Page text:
On-street advertising board ban imminent

Saturday 29th April 2017 4:10 am
A-board pavement signs on Castle Street, Douglas ()

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Douglas councillors have reminded traders in the capital that there will be a ban on the use of so-called A-boards on pavements and precincts from the end of June.

The decision, which was taken last year, is an attempt to reduce the amount of clutter and obstruction in the town’s shopping centre.

Council leader, David Christian, said the move had been supported by Manx Blind Welfare and did not seem to have met with opposition from any quarters.

’I am not aware of any major objections. Unfortunately some signs can start off close to the building but slowly move out further into the street.

’However, we are supportive of small signs being attached to the building on a frame,’ he said.

He added the initial decision was taken more than a year ago, motivated partly by the invonvenience caused not just to blind people but those who were disabled or using wheelchairs or mobility scooters as well. It was also added congestion for street cleaning teams to negotiate as well, he said.

Although the council was committed to supporting local retailers in difficult trading conditions, he added he did not feel A-boards made any contribution to promoting retail businesses, or the capital’s positive and welcoming image.

The problem has affected other towns and cities in the UK. For example A-board controversy raged in Bath last year after its council enforced rules governing the positioning of boards, which have to be placed close to the building.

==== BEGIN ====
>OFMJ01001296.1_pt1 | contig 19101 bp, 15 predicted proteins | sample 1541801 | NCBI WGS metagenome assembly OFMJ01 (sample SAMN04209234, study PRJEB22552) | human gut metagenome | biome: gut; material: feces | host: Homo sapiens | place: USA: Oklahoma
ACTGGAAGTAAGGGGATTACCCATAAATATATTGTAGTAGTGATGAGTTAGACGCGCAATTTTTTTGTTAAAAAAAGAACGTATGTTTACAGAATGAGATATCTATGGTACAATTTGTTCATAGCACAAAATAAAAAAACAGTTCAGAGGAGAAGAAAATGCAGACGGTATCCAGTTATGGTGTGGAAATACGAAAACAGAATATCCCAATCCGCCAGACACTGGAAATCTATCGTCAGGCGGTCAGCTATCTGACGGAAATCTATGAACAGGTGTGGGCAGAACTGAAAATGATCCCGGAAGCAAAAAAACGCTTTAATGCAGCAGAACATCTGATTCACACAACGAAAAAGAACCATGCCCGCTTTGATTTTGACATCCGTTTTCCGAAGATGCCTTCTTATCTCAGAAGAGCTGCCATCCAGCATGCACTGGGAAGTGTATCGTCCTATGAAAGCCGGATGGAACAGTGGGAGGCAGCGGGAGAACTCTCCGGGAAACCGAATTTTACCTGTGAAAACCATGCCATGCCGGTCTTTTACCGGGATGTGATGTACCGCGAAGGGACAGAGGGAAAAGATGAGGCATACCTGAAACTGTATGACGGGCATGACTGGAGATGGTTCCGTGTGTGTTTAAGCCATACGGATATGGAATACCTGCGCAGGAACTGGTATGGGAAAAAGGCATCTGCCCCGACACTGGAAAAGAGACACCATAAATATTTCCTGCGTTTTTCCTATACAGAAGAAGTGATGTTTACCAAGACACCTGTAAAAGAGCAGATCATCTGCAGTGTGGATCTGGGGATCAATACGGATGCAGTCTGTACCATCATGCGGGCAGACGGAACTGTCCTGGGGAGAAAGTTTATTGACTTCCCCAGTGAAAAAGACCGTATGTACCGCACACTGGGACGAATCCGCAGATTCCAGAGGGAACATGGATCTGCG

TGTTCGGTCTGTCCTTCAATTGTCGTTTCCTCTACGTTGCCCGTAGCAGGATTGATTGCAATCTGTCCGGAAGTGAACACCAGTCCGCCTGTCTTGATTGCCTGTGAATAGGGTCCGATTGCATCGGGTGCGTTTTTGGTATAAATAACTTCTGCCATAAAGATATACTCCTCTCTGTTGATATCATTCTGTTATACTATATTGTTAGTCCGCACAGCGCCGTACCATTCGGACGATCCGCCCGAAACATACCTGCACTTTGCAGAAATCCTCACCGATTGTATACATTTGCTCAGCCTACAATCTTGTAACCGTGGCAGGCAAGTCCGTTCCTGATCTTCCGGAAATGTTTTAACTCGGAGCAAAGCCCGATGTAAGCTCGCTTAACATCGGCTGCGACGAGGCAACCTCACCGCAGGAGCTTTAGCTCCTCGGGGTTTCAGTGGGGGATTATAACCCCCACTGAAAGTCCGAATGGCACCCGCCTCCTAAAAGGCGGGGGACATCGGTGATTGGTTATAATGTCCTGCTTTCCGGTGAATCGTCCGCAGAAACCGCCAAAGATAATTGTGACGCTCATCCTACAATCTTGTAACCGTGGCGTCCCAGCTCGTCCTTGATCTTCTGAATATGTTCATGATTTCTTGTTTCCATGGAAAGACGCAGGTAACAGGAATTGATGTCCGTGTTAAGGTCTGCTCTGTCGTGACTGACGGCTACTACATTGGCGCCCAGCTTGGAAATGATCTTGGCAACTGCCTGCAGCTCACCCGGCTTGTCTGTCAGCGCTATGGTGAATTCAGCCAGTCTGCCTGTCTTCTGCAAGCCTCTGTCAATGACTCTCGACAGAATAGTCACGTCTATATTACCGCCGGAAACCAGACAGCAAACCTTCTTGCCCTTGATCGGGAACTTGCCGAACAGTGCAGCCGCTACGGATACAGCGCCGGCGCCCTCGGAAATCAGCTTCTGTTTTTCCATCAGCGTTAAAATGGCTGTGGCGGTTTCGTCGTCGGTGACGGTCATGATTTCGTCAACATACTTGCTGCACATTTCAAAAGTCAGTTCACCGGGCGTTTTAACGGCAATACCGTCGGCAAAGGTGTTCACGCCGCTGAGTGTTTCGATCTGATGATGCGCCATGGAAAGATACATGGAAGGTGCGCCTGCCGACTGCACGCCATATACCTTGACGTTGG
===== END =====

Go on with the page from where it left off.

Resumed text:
Manx Blind Welfare Society has welcomed a decision not to issue licences for A-boards in Douglas.

Manx Blind Welfare Society chief executive Ian Cooil said: ’By their nature A-boards obstruct pedestrians and present an obvious trip and collision hazard, especially to people with impaired vision.

’Any obstruction in the street creates a huge challenge to blind and visually impaired people as they go about their everyday business, so we welcome all moves to minimise or remove these unnecessary challenges. The purpose of the Society is to assist visually impaired people to live their lives as independently as they choose, so identifying and addressing any impediment to independent living is core to our mission. We also understand the decision will not be universally popular with all business, but would like to express our gratitude for their co-operation.’

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